I believe everyone has a great idea. Some, more than one. You may have one great idea a year, or a few every day, but whether that idea lives or dies depends on how well you present it. Let me repeat that, because it’s worth repeating. Your idea will live or die, not on the merits of the idea, but how you present it. So what type of presenter are you?
Knowing the answer to that question is the key to presenting your idea in the best possible light.
Over the last 10 years we’ve worked with thousands of clients in a range of industries. All of them know that if you want to get ahead, you have to be good on your feet. They’ve been to presentation seminars, Toastmasters and Dale Carnegie programs. From the most experienced CEO’s to the newest recruits, everyone’s secret wish is to be a better presenter, to nail that pitch or persuade one more person.
There are 6 types of presenter. If you understand which one you are, if you understand where your strengths and weaknesses lie, you can get better. But the path forward is not the same for everyone.
What type of Presenter are you?
We’ve just introduced a new, updated version of the survey. You can take it to find out what type of presenter you are.
The coach is an energetic and personable speaker, who’s great at connecting and engaging people by doing and role-playing. They are better live than remote or over the phone. They usually very passionate about the topic and let that shine through.
The Coach can quickly lose passion and enthusiasm with a low energy audience. They have a tendency to talk more than listen. May move too quickly for the audience, and not connect the dots for them.
The Coach will dive right into building a deck and start with the slides that come easily. To practice, they go to a quiet place, pace up and down with a script, talk to themselves to commit what they want to say to memory.
Typically the last person to volunteer to make a public presentation, the Inventor is very good at connecting ideas for people and building logical sequences. They are usually much more comfortable once finished and working through a Q&A.
The Inventor has difficulty holding large quantities of information in their head. They can get stuck searching for just the right word and worry about forgetting something important.
The Inventor will start building a deck right away, by either writing a script or building slides. They start with key pieces. Building the deck gives them a firm grasp of the material so they tend not to practice much. They are very uncomfortable speaking off someone else’s work.
An eloquent speaker who likes to talk about ideas. The Counselor has an accurate and organized talk track, and a relentless stream of logic that’s easy to follow. They can move easily between big picture and detail.
The Counselor can make the same presentation to an empty room as a large audience. They may fail to connect to and engage with the audience. Can be very dry and clinical. They tend to use big words where they aren’t required.
The counselor builds by pulling slides together from previous decks, sequencing and re-sequence slides to feel comfortable with the flow and structure.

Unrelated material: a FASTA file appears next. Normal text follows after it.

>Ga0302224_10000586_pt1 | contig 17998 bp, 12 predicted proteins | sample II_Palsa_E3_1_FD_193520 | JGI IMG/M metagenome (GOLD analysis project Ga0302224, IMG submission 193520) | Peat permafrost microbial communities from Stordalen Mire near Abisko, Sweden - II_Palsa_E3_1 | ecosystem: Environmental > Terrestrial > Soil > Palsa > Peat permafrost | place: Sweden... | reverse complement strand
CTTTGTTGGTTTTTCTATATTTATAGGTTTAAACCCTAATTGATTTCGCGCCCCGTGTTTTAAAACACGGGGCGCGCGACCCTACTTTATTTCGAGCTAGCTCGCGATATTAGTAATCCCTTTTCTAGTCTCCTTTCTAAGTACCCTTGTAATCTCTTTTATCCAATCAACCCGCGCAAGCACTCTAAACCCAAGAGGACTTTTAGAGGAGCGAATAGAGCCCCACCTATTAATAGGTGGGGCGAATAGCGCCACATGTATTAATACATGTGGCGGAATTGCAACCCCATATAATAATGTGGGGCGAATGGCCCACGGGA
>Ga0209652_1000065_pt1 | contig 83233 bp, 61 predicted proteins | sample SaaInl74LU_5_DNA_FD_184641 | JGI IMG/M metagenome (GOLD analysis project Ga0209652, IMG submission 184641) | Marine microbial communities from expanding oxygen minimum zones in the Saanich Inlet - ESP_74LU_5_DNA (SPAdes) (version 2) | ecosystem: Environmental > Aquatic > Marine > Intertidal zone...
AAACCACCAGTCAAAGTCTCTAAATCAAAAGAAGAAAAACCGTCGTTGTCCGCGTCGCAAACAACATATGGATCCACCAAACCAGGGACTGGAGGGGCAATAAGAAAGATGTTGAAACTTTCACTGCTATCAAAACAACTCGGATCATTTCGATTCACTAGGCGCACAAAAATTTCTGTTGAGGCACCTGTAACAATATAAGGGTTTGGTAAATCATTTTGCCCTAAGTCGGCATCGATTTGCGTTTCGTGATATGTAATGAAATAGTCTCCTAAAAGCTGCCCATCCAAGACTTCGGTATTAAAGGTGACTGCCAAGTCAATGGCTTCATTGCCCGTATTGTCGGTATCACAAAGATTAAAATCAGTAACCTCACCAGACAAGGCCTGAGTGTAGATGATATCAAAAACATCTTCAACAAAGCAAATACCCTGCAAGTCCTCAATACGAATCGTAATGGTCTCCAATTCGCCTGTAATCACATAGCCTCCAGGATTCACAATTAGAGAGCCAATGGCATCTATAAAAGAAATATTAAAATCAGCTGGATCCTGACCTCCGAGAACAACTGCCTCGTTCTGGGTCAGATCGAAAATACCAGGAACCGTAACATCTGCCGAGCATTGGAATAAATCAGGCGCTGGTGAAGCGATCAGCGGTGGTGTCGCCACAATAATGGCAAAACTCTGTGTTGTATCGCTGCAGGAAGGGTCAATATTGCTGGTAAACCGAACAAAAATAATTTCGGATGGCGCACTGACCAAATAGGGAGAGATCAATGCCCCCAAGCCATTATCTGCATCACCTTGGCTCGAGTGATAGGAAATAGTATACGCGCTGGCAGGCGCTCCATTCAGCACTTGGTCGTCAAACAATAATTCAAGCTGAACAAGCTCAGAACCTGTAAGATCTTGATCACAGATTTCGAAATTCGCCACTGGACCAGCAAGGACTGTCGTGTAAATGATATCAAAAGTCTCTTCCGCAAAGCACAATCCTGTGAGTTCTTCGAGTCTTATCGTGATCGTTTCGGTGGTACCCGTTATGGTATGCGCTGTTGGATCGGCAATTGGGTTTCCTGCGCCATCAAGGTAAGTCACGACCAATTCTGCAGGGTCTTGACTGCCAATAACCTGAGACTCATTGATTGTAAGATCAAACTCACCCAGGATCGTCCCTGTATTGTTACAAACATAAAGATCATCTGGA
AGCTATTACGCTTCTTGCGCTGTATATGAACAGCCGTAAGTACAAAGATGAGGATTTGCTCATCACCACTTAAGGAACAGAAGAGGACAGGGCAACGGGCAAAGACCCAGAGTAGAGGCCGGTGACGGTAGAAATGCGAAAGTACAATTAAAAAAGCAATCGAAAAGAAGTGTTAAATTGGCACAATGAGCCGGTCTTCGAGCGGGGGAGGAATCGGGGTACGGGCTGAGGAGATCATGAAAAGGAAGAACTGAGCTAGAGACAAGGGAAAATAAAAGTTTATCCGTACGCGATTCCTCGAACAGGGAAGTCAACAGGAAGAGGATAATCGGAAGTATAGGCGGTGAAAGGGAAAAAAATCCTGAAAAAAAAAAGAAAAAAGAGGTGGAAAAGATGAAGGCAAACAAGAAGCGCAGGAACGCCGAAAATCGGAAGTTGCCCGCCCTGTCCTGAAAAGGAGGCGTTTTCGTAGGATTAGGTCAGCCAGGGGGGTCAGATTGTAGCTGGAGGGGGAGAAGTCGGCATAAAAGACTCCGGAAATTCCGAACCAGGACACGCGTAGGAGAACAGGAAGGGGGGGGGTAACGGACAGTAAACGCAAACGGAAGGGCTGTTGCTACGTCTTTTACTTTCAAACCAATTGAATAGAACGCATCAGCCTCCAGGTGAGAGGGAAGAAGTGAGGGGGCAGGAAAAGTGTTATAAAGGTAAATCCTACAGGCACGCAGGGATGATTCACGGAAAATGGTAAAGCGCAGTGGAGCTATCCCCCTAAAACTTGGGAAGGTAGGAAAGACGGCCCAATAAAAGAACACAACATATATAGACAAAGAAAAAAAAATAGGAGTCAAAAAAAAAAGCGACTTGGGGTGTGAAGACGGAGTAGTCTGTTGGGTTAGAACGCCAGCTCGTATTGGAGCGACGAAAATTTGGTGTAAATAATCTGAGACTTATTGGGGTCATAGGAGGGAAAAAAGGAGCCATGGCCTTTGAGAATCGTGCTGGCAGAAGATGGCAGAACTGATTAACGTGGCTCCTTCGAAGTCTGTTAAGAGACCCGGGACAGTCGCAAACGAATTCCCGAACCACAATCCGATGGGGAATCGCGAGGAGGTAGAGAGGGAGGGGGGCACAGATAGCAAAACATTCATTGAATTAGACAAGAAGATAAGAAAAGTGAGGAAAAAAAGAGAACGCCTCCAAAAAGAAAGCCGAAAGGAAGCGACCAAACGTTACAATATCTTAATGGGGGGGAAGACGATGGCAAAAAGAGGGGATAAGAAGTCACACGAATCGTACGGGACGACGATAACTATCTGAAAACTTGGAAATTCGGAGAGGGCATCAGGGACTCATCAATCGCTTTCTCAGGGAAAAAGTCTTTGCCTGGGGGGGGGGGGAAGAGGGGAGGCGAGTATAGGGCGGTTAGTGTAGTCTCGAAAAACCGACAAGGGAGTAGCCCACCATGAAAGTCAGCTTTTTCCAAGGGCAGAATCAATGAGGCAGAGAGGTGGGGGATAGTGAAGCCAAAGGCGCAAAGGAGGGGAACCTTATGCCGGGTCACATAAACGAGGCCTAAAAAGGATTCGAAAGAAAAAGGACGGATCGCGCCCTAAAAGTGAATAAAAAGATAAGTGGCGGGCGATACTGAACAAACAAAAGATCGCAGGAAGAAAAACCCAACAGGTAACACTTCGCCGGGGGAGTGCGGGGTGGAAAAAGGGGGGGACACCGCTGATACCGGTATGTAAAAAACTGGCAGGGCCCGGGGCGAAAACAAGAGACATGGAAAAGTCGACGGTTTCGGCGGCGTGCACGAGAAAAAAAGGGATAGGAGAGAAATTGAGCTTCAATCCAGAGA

A natural storyteller who speaks with feeling and rhythm. They can win an audience over easily. They use powerful and emotive words typically organized around what needs to get done. They add depth and detail through story and experience.
By embellishing and adding detail to the story, the storyteller can lose the structure and flow for the audience. They tend not to track to slides, confusing the audience. Find it difficult to dry run well in front of empty rooms.
The Storyteller prefers someone else to build their slides. This process can have a lot of stops and starts as they sort in their own mind what they want to say. These short monologues and conversations with the mini-audience prior to the big show is the way the storyteller practices.
The Teacher cares more about their material than the people in the audience. They may inadvertently disconnect from their audience, missing non-verbal cues and become distant. Visuals they use may be overly complex “wiring diagrams.”
The Teacher starts with an outline and builds a talk-track off it. They tend to builds decks in a logical order and use visuals to illustrate ideas and points.
Prefers to be in the audience rather than the presenter, they nevertheless give organized, well-structured presentations, moving and gesturing as they speak. Their slides are visually meticulous and trigger a well thought out talk-track.
The Producer is less comfortable speaking, but prefers working through their material than in a freeform Q&A environment. They are not comfortable working off others material.
The Producer starts with an outline and builds key points, usually reflecting personal experience. They then prepare and sequence their deck.
Everyone has natural strengths and weaknesses when it comes to presenting, yet most people use PowerPoint in a way that exaggerates their weaknesses instead of playing to their strengths. One size does not fit all, and following a set of “rules” that would work well for an inventor won’t work for a storyteller. What are you?
Gavin is a founding partner at fassforward consulting group. He blogs about PowerPoint, Presenting, Communication and Message Discipline at makeapowerfulpoint.com. You can follow him on twitter @powerfulpoint.